Journalism writing is simple. It is on a sixth grade level of writing and reading. The inverted pyramid was developed in the 1850s, when it was important to get as much information out as possible in the top of the story, lest a telegraph wire was snapped and the story didn’t make it to the home press. Three sentences or less make a paragraph. First off is a lead, then a supporting sentence, than finally a sentence which sums up the top two sentences with any remaining information.

Writers should attempt to use all different forms of the art. If you are a journalist, you should practice writing poetry or novel description. The same can be said for the reverse. It’s all back to basics and helps you learn, and in the end, improves what writing you have to show to the world.

Friday, October 28, 2011

The lure of distractions

I’m dealing with a lot of different distractions at the moment.

For me, they come in huge tidal waves, then end up being nothing later on. But dealing with them, brushing them off when they attack me at all sides, is something that I am coming to terms with. Namely, it’s that point of focus that I sometimes lack.

There are periods in which I am so focused, so selfish to what I want to do that it is uncanny how different I am when I am distracted. As if there was no focus, no selfishness to me at all. I’m all over the place in small periods.

Luck for me, as I mentioned, this happens in small periods. If it happened in large ones, I doubt if I could hold a page of content let alone a book together.

I will look back at those short periods of erratic behavior with awe. Damn, that was WAY too unimportant for me to be focused on. Look at all of the things I could have done, had I not worried about that.

And that’s where I’m at. Most of those things distracting me from writing are useless nonsense. They need to be compartmentalized in order to help me progress as a writer. It’s the application of that method of focus which I tend to lack, but have to reinforce on a weekly basis.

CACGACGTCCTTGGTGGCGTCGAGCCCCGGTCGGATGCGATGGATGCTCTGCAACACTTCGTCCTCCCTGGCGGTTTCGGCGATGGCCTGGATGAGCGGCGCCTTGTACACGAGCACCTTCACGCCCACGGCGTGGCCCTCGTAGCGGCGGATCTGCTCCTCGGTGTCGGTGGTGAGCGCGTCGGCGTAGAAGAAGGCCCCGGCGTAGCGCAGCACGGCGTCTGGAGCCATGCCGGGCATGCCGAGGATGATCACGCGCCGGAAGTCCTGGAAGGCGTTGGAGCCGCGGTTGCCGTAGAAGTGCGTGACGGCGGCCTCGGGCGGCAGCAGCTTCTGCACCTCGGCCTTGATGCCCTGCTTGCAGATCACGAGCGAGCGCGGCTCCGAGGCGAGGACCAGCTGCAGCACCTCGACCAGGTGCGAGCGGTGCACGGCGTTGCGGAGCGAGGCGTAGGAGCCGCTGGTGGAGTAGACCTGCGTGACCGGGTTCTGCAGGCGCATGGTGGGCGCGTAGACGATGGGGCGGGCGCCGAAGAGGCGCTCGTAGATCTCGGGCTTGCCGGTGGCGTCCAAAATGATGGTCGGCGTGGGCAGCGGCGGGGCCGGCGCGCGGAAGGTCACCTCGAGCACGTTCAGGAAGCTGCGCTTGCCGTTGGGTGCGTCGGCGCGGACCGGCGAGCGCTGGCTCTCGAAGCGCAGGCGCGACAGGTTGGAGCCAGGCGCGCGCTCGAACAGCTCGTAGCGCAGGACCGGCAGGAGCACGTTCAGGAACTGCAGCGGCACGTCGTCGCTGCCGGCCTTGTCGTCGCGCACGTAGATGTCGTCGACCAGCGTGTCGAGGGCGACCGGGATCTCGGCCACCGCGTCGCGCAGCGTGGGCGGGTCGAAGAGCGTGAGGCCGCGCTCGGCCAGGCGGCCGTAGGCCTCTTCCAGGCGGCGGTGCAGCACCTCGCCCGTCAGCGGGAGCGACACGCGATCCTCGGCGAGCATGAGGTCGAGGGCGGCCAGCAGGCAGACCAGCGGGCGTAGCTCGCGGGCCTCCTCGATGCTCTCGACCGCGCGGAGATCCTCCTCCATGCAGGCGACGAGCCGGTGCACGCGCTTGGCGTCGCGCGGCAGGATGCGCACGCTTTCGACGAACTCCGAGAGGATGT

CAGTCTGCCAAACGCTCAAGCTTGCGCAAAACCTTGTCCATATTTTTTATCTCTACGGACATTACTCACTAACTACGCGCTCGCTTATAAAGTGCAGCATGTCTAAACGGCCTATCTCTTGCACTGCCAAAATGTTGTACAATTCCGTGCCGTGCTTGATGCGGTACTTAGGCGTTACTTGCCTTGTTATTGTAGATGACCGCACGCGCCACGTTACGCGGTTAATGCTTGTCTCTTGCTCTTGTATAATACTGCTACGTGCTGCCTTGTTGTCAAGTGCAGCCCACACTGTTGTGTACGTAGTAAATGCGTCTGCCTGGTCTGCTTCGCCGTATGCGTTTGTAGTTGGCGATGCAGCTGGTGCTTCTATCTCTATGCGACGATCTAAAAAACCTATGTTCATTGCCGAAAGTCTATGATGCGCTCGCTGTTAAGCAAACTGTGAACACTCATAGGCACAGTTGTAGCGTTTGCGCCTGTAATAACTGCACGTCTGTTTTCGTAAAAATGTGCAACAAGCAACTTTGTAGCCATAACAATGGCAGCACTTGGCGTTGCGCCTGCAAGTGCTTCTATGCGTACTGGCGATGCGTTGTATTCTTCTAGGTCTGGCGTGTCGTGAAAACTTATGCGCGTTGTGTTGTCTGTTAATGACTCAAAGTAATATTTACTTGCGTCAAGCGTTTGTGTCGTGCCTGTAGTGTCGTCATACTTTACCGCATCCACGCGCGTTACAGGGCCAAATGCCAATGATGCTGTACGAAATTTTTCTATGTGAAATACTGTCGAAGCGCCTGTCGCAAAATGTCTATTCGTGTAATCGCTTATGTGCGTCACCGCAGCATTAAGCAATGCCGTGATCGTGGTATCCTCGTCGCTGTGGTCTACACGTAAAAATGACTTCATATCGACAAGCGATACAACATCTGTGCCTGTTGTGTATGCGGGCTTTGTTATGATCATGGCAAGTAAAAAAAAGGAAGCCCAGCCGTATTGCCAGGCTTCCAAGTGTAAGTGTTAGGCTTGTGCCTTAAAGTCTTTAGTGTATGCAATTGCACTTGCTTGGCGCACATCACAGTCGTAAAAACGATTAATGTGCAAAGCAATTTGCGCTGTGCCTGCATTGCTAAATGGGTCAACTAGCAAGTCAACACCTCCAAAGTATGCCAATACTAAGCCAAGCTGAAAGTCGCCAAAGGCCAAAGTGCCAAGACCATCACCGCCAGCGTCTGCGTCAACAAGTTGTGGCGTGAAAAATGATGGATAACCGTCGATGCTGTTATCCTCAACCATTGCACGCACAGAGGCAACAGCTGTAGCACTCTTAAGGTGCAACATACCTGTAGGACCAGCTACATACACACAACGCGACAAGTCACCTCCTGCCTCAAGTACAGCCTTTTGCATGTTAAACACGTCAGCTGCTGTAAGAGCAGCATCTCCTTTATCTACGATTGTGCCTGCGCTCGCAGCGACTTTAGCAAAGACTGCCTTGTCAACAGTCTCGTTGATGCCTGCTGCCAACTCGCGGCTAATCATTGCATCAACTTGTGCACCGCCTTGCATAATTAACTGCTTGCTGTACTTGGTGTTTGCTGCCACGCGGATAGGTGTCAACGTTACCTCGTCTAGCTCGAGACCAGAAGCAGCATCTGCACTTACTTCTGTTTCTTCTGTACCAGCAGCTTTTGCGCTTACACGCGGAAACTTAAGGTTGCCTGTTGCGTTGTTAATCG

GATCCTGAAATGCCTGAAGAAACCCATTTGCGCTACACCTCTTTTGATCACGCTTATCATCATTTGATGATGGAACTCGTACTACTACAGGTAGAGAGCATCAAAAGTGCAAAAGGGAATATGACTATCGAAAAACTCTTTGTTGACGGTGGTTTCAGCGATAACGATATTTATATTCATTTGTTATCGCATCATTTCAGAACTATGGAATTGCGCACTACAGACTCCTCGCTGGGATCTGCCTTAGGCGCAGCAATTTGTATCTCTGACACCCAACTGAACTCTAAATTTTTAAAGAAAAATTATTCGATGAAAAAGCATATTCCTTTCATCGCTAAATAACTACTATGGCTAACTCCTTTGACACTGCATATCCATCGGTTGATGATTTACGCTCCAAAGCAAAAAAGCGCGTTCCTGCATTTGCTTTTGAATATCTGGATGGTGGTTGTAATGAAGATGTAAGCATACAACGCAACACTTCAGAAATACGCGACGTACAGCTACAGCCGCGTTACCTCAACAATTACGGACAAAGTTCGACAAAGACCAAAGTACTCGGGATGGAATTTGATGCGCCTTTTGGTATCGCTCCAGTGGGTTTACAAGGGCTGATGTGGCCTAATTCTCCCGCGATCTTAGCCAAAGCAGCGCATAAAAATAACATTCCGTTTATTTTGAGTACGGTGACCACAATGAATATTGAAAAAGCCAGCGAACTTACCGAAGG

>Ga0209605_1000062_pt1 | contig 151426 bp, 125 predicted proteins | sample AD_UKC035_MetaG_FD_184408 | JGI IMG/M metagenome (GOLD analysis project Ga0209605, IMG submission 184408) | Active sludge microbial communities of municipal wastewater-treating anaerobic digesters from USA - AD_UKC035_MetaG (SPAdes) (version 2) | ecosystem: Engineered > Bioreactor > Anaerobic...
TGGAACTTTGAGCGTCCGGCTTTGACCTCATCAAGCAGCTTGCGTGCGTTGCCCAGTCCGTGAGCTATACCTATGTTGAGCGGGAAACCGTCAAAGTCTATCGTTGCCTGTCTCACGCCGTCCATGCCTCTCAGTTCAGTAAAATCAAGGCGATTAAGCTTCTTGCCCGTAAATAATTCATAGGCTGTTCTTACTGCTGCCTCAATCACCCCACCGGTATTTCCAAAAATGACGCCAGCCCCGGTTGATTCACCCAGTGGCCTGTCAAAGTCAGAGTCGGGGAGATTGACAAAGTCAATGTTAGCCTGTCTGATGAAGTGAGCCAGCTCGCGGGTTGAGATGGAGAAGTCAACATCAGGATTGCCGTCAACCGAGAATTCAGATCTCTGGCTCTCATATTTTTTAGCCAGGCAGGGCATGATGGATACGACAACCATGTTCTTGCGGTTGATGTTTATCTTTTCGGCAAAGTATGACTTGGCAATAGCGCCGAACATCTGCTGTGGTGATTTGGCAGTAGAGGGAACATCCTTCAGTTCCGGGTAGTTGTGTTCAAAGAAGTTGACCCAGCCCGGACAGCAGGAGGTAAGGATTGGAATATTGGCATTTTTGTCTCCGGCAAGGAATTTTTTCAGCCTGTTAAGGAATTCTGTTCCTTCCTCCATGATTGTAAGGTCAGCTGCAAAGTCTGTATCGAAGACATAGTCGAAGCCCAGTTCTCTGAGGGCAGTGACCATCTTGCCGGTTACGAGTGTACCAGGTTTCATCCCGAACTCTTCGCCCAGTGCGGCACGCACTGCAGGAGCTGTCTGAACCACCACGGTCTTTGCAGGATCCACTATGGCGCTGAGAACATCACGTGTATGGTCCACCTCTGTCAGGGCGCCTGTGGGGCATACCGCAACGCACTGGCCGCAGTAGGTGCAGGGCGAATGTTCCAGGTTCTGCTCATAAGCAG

If I tell myself that I am going to write, I will plan out a good period of an hour or two hours where I refuse to do anything but write. On vomit drafts, this can be difficult because the guidelines are less for the expansion of notes. By the rewriting portion of draft two or draft three, with those guidelines, it becomes somewhat easier to sit and write for longer periods. I mention the word “somewhat” because there are exceptions.

And boy, as a writer, I have found them.

Those times in which your friend calls and talks for two hours on random issues or topics. Or you find yourself sitting around, thinking about nothing, but trying to get in the mood for writing. Or going to see to a movie which is not worth your money, then arriving back home to write, only to find that you are too tired to sit down and bang out that story.

These are some of the distractions which pull me off focus.

Others include work related nonsense which I bring home with me and never gets solved anyway.

These distractions haunt me. They come at different times even when I am ready to sit down and write. Periods in which I’ve sat at the computer, convinced myself of spacing out writing time, and still something takes me off course.